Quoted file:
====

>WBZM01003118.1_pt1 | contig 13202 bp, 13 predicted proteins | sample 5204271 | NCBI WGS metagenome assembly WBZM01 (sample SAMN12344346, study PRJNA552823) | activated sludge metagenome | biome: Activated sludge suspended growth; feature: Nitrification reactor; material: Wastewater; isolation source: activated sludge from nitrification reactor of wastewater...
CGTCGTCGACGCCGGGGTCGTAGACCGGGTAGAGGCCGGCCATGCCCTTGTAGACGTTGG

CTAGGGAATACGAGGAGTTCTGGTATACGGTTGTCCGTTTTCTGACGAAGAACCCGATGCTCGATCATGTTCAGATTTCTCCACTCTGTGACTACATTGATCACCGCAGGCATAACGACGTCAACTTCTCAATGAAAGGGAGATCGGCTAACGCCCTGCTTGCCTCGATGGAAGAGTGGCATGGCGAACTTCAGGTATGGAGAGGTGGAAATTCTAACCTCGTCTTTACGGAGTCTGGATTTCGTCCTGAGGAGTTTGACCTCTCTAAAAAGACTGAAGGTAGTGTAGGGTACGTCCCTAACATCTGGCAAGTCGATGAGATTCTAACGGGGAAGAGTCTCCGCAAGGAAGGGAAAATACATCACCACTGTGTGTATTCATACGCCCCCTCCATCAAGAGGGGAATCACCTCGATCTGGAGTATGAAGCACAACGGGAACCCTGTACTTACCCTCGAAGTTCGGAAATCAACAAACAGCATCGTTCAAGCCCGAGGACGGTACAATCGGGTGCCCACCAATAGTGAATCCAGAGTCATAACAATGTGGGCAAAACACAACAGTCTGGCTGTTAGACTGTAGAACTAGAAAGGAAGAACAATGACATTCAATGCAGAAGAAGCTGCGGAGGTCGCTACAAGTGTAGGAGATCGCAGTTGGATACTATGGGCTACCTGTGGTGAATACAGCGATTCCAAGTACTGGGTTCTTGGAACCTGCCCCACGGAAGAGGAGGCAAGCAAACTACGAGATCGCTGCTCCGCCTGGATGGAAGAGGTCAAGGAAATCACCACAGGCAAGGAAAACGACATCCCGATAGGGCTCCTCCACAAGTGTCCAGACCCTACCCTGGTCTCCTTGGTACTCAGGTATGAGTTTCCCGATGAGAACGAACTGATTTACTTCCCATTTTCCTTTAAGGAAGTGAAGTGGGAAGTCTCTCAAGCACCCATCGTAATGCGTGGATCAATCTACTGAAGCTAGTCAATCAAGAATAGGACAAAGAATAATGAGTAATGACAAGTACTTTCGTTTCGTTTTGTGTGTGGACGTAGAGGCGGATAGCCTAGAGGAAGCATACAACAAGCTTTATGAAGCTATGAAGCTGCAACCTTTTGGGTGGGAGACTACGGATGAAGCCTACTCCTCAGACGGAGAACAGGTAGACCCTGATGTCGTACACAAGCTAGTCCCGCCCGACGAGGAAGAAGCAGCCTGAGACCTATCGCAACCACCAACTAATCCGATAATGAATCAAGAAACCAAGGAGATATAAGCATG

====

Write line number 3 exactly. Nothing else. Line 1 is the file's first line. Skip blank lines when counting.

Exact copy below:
CTAGGGAATACGAGGAGTTCTGGTATACGGTTGTCCGTTTTCTGACGAAGAACCCGATGCTCGATCATGTTCAGATTTCTCCACTCTGTGACTACATTGATCACCGCAGGCATAACGACGTCAACTTCTCAATGAAAGGGAGATCGGCTAACGCCCTGCTTGCCTCGATGGAAGAGTGGCATGGCGAACTTCAGGTATGGAGAGGTGGAAATTCTAACCTCGTCTTTACGGAGTCTGGATTTCGTCCTGAGGAGTTTGACCTCTCTAAAAAGACTGAAGGTAGTGTAGGGTACGTCCCTAACATCTGGCAAGTCGATGAGATTCTAACGGGGAAGAGTCTCCGCAAGGAAGGGAAAATACATCACCACTGTGTGTATTCATACGCCCCCTCCATCAAGAGGGGAATCACCTCGATCTGGAGTATGAAGCACAACGGGAACCCTGTACTTACCCTCGAAGTTCGGAAATCAACAAACAGCATCGTTCAAGCCCGAGGACGGTACAATCGGGTGCCCACCAATAGTGAATCCAGAGTCATAACAATGTGGGCAAAACACAACAGTCTGGCTGTTAGACTGTAGAACTAGAAAGGAAGAACAATGACATTCAATGCAGAAGAAGCTGCGGAGGTCGCTACAAGTGTAGGAGATCGCAGTTGGATACTATGGGCTACCTGTGGTGAATACAGCGATTCCAAGTACTGGGTTCTTGGAACCTGCCCCACGGAAGAGGAGGCAAGCAAACTACGAGATCGCTGCTCCGCCTGGATGGAAGAGGTCAAGGAAATCACCACAGGCAAGGAAAACGACATCCCGATAGGGCTCCTCCACAAGTGTCCAGACCCTACCCTGGTCTCCTTGGTACTCAGGTATGAGTTTCCCGATGAGAACGAACTGATTTACTTCCCATTTTCCTTTAAGGAAGTGAAGTGGGAAGTCTCTCAAGCACCCATCGTAATGCGTGGATCAATCTACTGAAGCTAGTCAATCAAGAATAGGACAAAGAATAATGAGTAATGACAAGTACTTTCGTTTCGTTTTGTGTGTGGACGTAGAGGCGGATAGCCTAGAGGAAGCATACAACAAGCTTTATGAAGCTATGAAGCTGCAACCTTTTGGGTGGGAGACTACGGATGAAGCCTACTCCTCAGACGGAGAACAGGTAGACCCTGATGTCGTACACAAGCTAGTCCCGCCCGACGAGGAAGAAGCAGCCTGAGACCTATCGCAACCACCAACTAATCCGATAATGAATCAAGAAACCAAGGAGATATAAGCATG